It has taken me 3 full decades to understand what being “strong” actually means. No, correction, it took a cancer diagnosis and then a recurrence of said cancer, for me to fully see how emotionally strong I am.
For so long I thought I had misunderstood what it means to be strong, and, for the most part, felt weak. More specifically, I felt emotionally weak. I saw myself as being an emotionally weak person. Physicality wise, I always knew I was strong. I was from “New England stock”, and I was proud of it. I had proven time and time again to myself that I was physically capable of the physically trying and demanding.
For those who think that the various forms of strength go hand-in-hand, they don’t. Psychological strength, emotional strength, psychical strength, etc.etc. are all vastly different and how we perceive them, and ourselves within spectrum (of ”strong” and “weak”, whatever those mean) shifts from one form to another. Often, the mentality that one form of strength translates from one to another is dangerous and a detriment to our growth and development.
When I was diagnosed with cancer my greatest fear was how I would handle it emotionally. I knew that physically I was capable. In fact, the oncology nurses told me repeatedly during treatment that they had never seen a patient “manage” treatment so well. I didn’t know how to respond, in my mind i just thought, ‘well, I’m from strong, New England stock.’ Though, it was after I left the treatment room and the clinic that I started to crumble. I don’t mean physically, I would go home and visit with my family, eat a good dinner, and then retire for the evening. I wasn’t feeling 100% these nights, but I was able to maintain, what I later told my oncologist was the “facade” around certain people. I had emotional outpourings in front of my family and loved ones, but these were minor, few and far between, and I always held on. I held on to the side of myself that could maintain a firm emotional grasp on my bearings wherein I could wipe my eyes, shrug it off…
This took strength, but not the type of sustaining strength in which I should have invested my energy and actually grow. What I needed to do was let myself collapse, to fall apart whether this be piece by piece or all at once. This is how construction of a person begins. I understand this now, fully. Yes, it takes strength to undergo certain physically demanding adventures and expeditions. However if the entire person is not being groomed the construction is only partial and it is merely a matter of time before the (aforementioned) crumbling begins.
Not everyone is capable of maintaining that presence, of bearing witness to one suffering. I understand this in hindsight, blissfully 20/20, as always. I felt less and less safe and comfortable exposing this emotional collapse to people. It seemed when I tried to pass a small amount of weight, a fraction of all that I was experiencing and going through, to another, to free myself momentarily from the burden so that I might fall apart, it was too much for them. Then, I was left collecting myself and putting the pieces of my own struggle back together and also trying to soothe the pain felt by others. This, too, is understood only in hindsight.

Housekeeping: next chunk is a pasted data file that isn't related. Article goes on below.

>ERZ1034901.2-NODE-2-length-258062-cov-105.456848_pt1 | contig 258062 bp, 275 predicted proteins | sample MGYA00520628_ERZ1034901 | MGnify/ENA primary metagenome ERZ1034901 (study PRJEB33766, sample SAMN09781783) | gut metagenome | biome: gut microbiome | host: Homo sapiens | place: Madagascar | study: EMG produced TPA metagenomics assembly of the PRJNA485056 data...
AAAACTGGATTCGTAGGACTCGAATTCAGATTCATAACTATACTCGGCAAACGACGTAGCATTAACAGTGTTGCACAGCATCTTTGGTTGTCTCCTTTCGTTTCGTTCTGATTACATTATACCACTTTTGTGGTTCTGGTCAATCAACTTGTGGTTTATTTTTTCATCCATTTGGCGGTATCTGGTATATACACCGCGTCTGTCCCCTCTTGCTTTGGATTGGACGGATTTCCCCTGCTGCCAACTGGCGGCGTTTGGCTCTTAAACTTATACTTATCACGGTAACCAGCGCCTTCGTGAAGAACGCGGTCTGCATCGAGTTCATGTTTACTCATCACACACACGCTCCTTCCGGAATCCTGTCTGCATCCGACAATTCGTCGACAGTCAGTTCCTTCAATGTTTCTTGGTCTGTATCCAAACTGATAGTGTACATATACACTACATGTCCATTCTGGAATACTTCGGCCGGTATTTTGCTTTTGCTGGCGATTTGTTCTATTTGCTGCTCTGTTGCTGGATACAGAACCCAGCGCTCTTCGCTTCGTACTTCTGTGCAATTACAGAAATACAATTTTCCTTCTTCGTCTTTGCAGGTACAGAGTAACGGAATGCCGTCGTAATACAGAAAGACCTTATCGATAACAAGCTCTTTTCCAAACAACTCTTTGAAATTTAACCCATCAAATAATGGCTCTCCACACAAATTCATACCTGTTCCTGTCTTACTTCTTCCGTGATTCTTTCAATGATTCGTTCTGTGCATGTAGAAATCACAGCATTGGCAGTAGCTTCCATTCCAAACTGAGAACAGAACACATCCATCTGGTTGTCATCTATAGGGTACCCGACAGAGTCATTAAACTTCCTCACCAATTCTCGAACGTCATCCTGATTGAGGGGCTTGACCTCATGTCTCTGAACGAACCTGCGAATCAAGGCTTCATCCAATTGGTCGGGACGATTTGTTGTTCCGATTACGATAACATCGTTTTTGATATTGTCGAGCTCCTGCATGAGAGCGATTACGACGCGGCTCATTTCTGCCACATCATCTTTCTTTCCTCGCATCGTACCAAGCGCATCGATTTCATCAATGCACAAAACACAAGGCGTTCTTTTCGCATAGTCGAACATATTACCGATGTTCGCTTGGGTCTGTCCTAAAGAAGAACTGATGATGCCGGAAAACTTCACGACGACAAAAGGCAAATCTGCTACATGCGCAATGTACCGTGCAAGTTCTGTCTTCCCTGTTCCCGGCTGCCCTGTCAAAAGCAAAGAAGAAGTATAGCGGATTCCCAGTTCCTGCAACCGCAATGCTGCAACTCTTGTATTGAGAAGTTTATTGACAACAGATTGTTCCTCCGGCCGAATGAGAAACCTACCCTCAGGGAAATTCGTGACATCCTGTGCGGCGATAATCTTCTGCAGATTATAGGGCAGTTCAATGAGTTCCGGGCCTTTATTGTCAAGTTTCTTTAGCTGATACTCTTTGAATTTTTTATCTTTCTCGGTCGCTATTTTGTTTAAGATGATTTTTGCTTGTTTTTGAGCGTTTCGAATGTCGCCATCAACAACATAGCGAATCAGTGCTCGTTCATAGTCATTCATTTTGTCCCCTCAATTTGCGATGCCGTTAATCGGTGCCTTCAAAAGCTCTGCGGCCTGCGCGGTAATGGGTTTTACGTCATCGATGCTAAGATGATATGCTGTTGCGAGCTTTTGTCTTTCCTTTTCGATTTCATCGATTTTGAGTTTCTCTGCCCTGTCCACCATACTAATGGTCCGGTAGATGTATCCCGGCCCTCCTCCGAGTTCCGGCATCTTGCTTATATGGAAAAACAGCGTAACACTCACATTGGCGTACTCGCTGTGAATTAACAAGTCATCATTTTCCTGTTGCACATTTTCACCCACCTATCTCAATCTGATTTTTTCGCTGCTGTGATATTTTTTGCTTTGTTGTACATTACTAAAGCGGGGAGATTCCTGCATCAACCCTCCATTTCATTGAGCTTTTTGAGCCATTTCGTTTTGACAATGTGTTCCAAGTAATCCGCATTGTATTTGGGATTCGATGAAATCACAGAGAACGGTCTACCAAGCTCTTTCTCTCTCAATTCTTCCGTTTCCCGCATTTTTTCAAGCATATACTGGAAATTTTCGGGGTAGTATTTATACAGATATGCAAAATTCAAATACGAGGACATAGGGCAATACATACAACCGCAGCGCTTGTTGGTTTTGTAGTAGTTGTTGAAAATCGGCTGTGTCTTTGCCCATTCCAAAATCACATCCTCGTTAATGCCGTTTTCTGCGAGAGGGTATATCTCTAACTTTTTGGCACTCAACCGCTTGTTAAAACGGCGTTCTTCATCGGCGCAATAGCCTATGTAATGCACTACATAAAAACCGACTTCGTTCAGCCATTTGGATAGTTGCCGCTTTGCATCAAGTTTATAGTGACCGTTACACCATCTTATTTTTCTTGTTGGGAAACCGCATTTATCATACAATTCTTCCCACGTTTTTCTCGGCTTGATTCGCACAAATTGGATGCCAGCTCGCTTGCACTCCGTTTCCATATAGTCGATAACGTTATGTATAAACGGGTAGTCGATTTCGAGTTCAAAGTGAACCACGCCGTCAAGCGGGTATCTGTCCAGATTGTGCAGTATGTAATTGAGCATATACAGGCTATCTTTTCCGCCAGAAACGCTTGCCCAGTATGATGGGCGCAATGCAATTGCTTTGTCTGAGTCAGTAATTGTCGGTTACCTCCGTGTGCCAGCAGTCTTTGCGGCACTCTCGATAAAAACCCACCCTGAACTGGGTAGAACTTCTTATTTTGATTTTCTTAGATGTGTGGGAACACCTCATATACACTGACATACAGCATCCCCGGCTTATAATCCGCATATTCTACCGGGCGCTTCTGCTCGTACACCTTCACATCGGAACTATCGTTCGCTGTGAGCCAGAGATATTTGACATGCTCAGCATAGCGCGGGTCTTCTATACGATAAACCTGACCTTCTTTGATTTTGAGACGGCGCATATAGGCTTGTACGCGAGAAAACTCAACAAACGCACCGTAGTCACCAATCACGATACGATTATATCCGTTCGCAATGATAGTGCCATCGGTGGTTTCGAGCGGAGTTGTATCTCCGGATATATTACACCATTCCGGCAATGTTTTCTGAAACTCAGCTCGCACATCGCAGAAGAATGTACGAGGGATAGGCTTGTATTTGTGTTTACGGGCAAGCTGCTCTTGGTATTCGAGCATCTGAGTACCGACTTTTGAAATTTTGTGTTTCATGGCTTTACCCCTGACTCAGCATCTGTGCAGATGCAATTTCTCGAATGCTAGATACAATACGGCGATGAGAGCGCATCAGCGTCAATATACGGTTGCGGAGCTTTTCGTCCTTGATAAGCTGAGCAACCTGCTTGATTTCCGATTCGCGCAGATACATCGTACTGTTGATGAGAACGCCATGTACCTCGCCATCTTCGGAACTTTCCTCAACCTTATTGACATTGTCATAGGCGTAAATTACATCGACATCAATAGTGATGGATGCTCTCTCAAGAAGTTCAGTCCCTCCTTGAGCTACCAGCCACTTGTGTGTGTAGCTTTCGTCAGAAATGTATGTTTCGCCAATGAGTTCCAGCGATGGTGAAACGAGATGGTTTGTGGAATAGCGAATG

After dinner, on those nights after 8 hour long infusion days (that ran 5 days in a row), when I retired, I would fall apart. In the privacy of my room, behind the closed doors surrounded by own company, I gave in to that which was tugging at me, to that which was pulling at me and clawing its way through my emotional and physical being. I needed to address the fear, the anger, the pain, the uncertainty.
I needed to ask questions about frailty, about strength, about growth. Questions that, for as long as I can remember, were akin to someone who was emotionally weak. The addressing of pain, emotional pain, heartache and sorrow – the pain a cancer fighter knows all too well – takes exposing oneself, opening oneself, revealing oneself to themselves and embracing that which rests there. Denial, as I see it now, the negation of such emotions and doing all that is possible to push them to the periphery and beyond… this is weakness.
Guilt, expectations, personal history and experience… these have an interesting way of ingraining themselves into one’s character. I am not even sure if that is the right word, “ingrain”, but it’ll do. Those nights when I let the facade fall and gave way to the sadness and pain, even then I would have these moments of feeling annoyed at myself for doing so. I would feel “weak”… So established in my very makeup, perhaps even on a cellular level, that I, alone in my room, door shut, in completely privacy, I would feel a sense of weakness when I finally broke-down and sobbed.
Under normal circumstances I would have been able to push these “questions” and feelings of heartache and pain away. For the better part of three decades I did just that, I pushed away questions and dismissed emotional pain and accused myself of lacking strength. With cancer however, when one is “sick” and their body is being pumped with a variety of toxic chemicals, nothing can really be “dismissed.” Well, it can, but for long. The emotional/psychological/etc. state of a cancer patient is one of perpetual vulnerability. The very nature of the disease is stemming from within. Thus, there is no running, hiding, “pushing.” Even on a basic, primordial animal level, a patient is hyper vigilant; they are in a constant state of adrenaline-fueled fight-or-flight. You mix this primal state and desire to survive with the modern being who is in the throws of confronting their own mortality… questions will arise.